I completely adore this modern spin on traditional Welsh cakes. Filled with homemade strawberry jam, my Jam Splits Welsh Cakes are the perfect little treat to enjoy with some afternoon tea. Just 16 minutes from prep to plate for the whole batch.
Why I Made This Recipe
Welsh cakes are an important part of the culinary history of Wales and a treat that I make every year for March 1st to commemorate St David’s Day. I am originally from Wales and love putting my own spin on traditional recipes and thought I would share my jam splits recipe with you. They are flaky, mouthwatering and just bring back so many memories of home. Did you know that miners used to carry Welsh cakes in their pockets when they were working to stop their hunger pangs? As an inexpensive cake with basic ingredients, they were popular with mining families and have remained well-loved in Welsh communities across the world ever since.
The History of Welsh Cakes
Welsh cakes are also known as pice bach, picau ar y maen, or bakestones and are usually cooked either on a griddle or bakestone (hence the name bakestone). It is thought that they originated in the 19th century and they have remained a staple in Welsh culture, with recipes being handed down through generations. Traditionally, Welsh cakes contain sultanas or raisins. They are so delicious when they are fresh off the griddle and dusted with sugar. Nowadays, it is common to see different flavours of Welsh cakes in the stores, such as cinnamon sugar, white chocolate and raspberry, and even savoury versions such as cheese and leek!. My favourite twist is to slice them in half and add a good dollop of homemade strawberry jam. So satisfying!
Ingredients and substitutions
To ensure that this recipe is dairy free, I am using plant based butter and milk in place of dairy. Check out my ingredient substitutions to see how you can swap out ingredients to suit your own dietary requirements. For a quick step by step video, check out my web story for jam splits.
I always weigh my ingredients rather than use cup measurements as this ensures accuracy for every recipe and perfect results every time. For those who prefer to measure by cups, I have added them to the recipe card based on my own conversions.
Self Raising Flour: I am using self raising flour in the jam splits as it helps to create a light texture. As the flour already contains baking powder, it will create some rise in our cakes when they bake. Check out my handy hack to learn how to make your own self raising flour. My recipe includes both gluten free and regular slef raising flour options: how to make self raising flour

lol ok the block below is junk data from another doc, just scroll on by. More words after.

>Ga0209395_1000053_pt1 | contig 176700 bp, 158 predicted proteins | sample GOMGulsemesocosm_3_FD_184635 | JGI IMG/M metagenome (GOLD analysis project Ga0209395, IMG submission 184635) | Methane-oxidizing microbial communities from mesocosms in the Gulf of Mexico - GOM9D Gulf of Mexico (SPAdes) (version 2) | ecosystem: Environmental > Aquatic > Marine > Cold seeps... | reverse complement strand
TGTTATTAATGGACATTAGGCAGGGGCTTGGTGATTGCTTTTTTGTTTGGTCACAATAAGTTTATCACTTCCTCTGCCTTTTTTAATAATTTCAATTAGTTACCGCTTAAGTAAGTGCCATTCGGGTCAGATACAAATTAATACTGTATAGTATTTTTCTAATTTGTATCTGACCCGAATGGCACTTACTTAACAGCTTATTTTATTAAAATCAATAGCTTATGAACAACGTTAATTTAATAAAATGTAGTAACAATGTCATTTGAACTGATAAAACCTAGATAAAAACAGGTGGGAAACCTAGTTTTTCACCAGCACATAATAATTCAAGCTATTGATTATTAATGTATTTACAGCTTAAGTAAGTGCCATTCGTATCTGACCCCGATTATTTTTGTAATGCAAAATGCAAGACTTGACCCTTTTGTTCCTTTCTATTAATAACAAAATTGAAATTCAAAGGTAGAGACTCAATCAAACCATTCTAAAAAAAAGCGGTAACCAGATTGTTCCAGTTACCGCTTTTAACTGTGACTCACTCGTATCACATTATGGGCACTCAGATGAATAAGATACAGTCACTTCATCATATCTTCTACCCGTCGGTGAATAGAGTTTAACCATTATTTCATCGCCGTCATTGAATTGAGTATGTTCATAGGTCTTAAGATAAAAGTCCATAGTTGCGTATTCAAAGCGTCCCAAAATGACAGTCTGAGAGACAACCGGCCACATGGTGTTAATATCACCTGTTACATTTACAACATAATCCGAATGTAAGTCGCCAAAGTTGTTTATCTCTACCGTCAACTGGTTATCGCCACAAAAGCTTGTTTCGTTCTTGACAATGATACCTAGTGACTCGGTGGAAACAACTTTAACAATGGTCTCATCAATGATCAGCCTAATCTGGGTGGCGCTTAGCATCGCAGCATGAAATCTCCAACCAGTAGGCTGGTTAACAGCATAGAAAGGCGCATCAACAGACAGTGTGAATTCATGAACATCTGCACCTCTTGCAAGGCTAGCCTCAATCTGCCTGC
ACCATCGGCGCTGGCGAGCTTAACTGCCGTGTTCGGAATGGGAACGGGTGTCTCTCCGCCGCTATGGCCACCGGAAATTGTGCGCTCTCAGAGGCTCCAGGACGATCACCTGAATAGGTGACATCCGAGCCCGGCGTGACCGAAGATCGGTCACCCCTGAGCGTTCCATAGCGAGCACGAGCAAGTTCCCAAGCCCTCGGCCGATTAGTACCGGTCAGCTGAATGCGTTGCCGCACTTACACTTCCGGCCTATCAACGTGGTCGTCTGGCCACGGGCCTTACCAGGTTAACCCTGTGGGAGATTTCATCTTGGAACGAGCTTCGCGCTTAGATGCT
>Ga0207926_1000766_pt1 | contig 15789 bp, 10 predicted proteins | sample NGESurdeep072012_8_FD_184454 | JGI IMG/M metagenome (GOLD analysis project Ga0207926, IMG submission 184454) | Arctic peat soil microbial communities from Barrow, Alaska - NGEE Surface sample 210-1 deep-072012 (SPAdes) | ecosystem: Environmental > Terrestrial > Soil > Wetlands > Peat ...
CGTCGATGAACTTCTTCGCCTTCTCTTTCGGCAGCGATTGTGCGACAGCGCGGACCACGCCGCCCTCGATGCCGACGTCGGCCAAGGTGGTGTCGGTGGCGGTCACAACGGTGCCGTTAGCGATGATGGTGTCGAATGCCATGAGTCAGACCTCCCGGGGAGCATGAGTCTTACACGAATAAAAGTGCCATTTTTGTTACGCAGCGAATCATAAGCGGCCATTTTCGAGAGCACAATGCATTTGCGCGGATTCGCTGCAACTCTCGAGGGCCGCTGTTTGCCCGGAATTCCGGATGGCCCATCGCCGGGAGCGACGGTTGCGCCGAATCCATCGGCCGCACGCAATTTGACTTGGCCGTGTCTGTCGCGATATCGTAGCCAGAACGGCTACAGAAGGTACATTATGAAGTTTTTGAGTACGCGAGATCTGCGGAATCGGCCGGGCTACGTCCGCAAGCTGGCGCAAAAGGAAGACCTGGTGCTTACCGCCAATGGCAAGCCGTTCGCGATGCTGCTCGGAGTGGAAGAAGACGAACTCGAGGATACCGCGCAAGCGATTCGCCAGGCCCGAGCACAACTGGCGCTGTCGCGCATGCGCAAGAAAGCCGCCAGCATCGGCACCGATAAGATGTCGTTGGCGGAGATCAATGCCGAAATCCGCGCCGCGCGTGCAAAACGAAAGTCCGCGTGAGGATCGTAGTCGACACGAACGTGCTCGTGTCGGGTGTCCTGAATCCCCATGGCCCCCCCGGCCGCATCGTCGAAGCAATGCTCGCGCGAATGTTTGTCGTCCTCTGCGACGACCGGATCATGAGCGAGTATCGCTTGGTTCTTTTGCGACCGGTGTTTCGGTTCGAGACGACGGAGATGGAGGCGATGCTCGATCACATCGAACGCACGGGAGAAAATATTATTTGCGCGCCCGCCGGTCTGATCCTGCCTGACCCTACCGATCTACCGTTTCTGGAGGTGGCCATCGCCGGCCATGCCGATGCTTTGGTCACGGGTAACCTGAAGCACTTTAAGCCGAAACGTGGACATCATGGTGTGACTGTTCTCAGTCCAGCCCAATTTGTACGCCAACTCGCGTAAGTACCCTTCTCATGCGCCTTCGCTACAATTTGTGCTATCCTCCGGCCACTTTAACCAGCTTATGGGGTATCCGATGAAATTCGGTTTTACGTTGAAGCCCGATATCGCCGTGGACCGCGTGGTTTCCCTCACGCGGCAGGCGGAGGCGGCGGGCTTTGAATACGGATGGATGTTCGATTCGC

Sugar: I’m using white sugar in the jam splits Welsh cakes. You could substitute with golden or light brown sugar for a more caramelly flavour. You can also substitute with cinnamon sugar to change the flavour profile. Once the jam splits are baked, toss them in white sugar.
Salt: Additional salt is also added to balance out the sugar and enhance the flavours.
Butter: I am using unsalted plant based room temperature butter to add fat to the cake. You can substitute with a light oil such as canola or coconut oil if you prefer or regular unsalted butter if you’re not dairy free.
Egg: eggs add richness and colour and are the main binding agent for this recipe. I usually use large eggs in my baking, which are equivalent to approximately 50g once removed from their shell. You can also use a medium egg in this recipe. If you are vegan, feel free to sub with your favourite egg substitute. 50 grams of apple sauce would work well in this recipe.
Plant Based Milk: My preference is to use almond milk in this recipe as the creaminess blends perfectly with the remaining ingredients and helps to elevate the overall flavour of the Welsh cakes. Feel free to sub with your preferred milk.
Strawberry Jam: I adore adding strawberry jam to my welsh cakes to give them a modern twist. You can substitute with any other type of jam or preserve and even add whipped cream if you’re feeling adventurous. You can find my easy 2-ingredient strawberry jam recipe here.
How to Make Jam Splits Welsh Cakes
Start by stirring the flour, sugar and salt together in a bowl then rubbing in the butter until it forms a breadcrumb texture. The purpose of rubbing in the butter is to ensure that no lumps remain and to create a lighter dough. You can make jam splits with a mixer but I prefer to make them by hand so that you can feel the consistency of the dough.
Next, we will add in our wet ingredients. Make a well in the centre of the bowl then add the plant based milk and egg. I usually start mixing it with a spatula and then finish working the dough with my hands.
Your hands will get messy in this process but once your dough starts to form, it will lose the stickiness and clean itself off of your hands.
Cutting the dough